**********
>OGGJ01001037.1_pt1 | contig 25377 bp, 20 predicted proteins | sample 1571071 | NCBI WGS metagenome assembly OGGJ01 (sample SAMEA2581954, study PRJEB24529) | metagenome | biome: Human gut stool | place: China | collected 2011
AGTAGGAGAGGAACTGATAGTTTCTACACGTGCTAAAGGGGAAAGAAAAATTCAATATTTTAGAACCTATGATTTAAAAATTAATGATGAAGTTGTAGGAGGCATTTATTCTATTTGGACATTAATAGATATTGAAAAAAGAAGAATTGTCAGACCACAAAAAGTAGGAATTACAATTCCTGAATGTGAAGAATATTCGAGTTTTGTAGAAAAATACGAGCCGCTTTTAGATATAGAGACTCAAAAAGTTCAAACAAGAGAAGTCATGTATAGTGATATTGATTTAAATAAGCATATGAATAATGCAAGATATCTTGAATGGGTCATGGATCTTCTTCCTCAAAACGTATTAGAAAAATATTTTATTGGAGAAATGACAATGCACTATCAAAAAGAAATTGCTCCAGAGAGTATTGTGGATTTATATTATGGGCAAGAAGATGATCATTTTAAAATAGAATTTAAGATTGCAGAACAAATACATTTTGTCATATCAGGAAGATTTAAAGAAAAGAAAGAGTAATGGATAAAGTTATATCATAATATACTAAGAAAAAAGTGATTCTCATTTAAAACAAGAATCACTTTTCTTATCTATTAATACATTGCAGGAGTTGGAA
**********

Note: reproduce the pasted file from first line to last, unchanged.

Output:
>OGGJ01001037.1_pt1 | contig 25377 bp, 20 predicted proteins | sample 1571071 | NCBI WGS metagenome assembly OGGJ01 (sample SAMEA2581954, study PRJEB24529) | metagenome | biome: Human gut stool | place: China | collected 2011
AGTAGGAGAGGAACTGATAGTTTCTACACGTGCTAAAGGGGAAAGAAAAATTCAATATTTTAGAACCTATGATTTAAAAATTAATGATGAAGTTGTAGGAGGCATTTATTCTATTTGGACATTAATAGATATTGAAAAAAGAAGAATTGTCAGACCACAAAAAGTAGGAATTACAATTCCTGAATGTGAAGAATATTCGAGTTTTGTAGAAAAATACGAGCCGCTTTTAGATATAGAGACTCAAAAAGTTCAAACAAGAGAAGTCATGTATAGTGATATTGATTTAAATAAGCATATGAATAATGCAAGATATCTTGAATGGGTCATGGATCTTCTTCCTCAAAACGTATTAGAAAAATATTTTATTGGAGAAATGACAATGCACTATCAAAAAGAAATTGCTCCAGAGAGTATTGTGGATTTATATTATGGGCAAGAAGATGATCATTTTAAAATAGAATTTAAGATTGCAGAACAAATACATTTTGTCATATCAGGAAGATTTAAAGAAAAGAAAGAGTAATGGATAAAGTTATATCATAATATACTAAGAAAAAAGTGATTCTCATTTAAAACAAGAATCACTTTTCTTATCTATTAATACATTGCAGGAGTTGGAA